Tarsal coalition presents as painful hindfoot, with limited motion, usually in valgus position, and often with protective peroneal spasm. Differential diagnosis includes: tarsal coalition, inflammation (osteochondroses, JRA), infection, tumor (osteoid osteoma), and trauma. Tarsal coalition results from the failure of segmentation of primitive mesenchyme. Histological examination reveals fibrous, cartilaginous or osseus tissue. Presentation occurs in adolescence as tarsal bones and coalitions become increasingly ossified. Most common coalitions are the talocalcaneal (medial facet) and calcaneonavicular.
Talocalcaneal (TC) coalition usually presents with constant, activity related pain, a marked reduction in subtalar motion and is tender to palpation over medial subtalar joint. Calcaneonavicular (CN) coalition usually has intermittent symptoms. It may present with a minimal reduction in subtalar motion, but will demonstrate a significant decrease in transverse tarsal motion and tenderness over the sinus tarsi.
Coalitions may present with history of multiple ankle sprains. Acute cases are easy to differentiate from ankle sprain, but may coexist. Late cases should have a complete ankle examination because the patient may have developed laxity secondary to the decreased subtalar motion. Rigid congenital coalitions may result in ball and socket ankle. The pathomechanics of the coalition involve the subtalar motion, which is a combination of rotational and gliding movements. As the coalition ossifies and stiffens, these movements are diminished resulting in adaptive changes at adjacent joints, i.e. talonavicular beaking.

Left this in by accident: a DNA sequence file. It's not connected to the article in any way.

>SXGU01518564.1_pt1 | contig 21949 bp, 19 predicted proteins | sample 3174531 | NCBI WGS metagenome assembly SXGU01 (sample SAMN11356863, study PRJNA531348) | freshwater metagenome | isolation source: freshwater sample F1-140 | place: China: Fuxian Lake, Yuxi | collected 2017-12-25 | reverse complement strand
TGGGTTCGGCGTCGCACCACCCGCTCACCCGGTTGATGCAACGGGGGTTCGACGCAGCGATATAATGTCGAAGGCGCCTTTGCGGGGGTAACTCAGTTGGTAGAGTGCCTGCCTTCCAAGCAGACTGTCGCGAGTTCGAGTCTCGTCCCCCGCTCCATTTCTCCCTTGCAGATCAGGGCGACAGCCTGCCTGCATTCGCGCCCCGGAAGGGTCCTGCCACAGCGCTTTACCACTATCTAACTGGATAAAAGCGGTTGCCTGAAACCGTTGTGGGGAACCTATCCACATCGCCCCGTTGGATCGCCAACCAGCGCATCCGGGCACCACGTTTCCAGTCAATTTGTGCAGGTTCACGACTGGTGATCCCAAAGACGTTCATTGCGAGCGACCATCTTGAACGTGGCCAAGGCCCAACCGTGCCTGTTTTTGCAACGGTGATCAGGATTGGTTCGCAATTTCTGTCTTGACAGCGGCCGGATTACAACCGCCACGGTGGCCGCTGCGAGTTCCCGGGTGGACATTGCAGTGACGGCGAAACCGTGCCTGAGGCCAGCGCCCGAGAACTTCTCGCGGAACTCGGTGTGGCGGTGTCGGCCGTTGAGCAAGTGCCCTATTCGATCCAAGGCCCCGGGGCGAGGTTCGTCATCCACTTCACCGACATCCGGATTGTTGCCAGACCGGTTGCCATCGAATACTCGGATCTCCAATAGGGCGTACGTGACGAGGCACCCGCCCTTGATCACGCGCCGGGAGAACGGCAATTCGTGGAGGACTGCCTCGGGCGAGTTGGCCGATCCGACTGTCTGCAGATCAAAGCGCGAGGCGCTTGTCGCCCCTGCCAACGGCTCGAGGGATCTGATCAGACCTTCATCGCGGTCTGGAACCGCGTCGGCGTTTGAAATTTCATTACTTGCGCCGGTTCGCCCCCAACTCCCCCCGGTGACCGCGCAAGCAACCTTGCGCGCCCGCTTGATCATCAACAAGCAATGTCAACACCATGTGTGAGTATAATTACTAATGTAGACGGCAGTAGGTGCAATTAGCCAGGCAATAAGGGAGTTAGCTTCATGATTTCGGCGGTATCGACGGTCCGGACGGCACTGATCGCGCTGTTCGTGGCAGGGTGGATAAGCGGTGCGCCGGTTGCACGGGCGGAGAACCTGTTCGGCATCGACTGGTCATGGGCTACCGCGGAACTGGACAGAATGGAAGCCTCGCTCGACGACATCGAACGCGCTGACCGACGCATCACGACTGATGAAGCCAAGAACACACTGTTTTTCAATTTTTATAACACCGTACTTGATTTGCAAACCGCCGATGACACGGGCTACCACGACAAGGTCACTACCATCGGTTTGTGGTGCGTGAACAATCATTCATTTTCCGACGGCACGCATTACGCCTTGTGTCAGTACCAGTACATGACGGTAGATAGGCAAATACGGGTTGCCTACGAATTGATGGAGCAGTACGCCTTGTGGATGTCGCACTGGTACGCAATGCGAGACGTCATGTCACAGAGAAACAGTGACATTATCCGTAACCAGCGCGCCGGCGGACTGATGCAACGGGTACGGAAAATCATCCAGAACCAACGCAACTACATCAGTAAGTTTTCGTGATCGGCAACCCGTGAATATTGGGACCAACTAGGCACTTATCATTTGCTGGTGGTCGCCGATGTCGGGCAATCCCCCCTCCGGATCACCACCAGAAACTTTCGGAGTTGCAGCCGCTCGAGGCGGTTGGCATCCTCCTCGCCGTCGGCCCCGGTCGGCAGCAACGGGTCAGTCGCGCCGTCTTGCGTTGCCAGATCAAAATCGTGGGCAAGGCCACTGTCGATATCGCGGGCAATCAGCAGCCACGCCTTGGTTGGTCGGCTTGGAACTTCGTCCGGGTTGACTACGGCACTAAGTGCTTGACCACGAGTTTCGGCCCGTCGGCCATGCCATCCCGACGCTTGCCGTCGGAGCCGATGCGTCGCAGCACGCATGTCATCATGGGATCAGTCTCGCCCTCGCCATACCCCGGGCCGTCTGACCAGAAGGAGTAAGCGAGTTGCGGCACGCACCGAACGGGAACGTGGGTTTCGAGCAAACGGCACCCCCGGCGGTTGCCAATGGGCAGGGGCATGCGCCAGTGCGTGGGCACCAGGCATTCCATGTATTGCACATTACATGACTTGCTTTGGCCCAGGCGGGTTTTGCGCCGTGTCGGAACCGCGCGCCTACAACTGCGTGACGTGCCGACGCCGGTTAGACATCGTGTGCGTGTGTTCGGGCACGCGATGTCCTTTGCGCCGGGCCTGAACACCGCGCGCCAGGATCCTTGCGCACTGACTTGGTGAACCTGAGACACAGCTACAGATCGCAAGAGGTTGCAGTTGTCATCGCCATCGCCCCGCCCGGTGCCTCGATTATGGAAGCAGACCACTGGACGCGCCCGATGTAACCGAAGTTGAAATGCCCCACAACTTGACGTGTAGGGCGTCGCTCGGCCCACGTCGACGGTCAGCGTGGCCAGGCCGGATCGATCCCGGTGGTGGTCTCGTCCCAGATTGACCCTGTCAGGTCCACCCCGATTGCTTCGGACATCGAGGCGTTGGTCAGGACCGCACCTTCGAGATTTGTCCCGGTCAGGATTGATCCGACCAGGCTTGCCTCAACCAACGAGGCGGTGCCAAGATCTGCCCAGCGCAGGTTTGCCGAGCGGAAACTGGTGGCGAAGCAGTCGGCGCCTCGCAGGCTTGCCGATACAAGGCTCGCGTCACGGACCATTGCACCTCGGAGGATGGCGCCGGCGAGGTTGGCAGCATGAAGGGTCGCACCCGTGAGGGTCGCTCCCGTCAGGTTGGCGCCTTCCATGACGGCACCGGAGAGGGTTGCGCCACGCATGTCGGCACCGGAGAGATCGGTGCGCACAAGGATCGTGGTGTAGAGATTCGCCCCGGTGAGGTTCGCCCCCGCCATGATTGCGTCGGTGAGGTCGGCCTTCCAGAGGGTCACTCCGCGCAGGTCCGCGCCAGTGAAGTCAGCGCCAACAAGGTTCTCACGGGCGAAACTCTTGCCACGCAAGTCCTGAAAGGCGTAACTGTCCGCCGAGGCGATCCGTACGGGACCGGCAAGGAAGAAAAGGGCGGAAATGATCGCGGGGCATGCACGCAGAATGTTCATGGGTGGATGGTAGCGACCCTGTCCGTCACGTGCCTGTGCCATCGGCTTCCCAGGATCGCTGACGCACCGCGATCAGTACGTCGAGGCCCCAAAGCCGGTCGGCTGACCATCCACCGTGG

Diagnosis through radiographs may be difficult because coalitions are not easily visualized; adaptive changes are noted, but not degenerative. Oblique x-rays can show CN coalitions. CT scans are the test of choice for TC coalition. It requires fine cuts in frontal plane, showing obliquity of joint. The role of bone scans and MRIs is still not clear. It has been found that in CN cases, 50% are symptomatic and in TC cases, 89% are symptomatic, with 20% being severe.
The treatment regimen for the asymptomatic patient is no treatment - leave it alone. For the symptomatic patient, conservative measures such as decreased activity, orthosis, medication and/or casting is recommended. Surgical options depend upon the coalition, adaptive changes in mid and forefoot, and soft tissue contracture. Surgical treatment for CN, coalition, involves excision of coalition with interposition of extensor brevis. This results in relief of pain and return of motion. Surgical intervention for TC, intra-articular coalition, involves resection of the coalition if it involves less than 50% of the subtalar joint. The purpose is to resect and interpose fat and the results are variable. Postoperative management includes initial protection with early motion. Salvage surgery should not be taken to a triple if a lessor fusion is indicated, i.e. subtalar.
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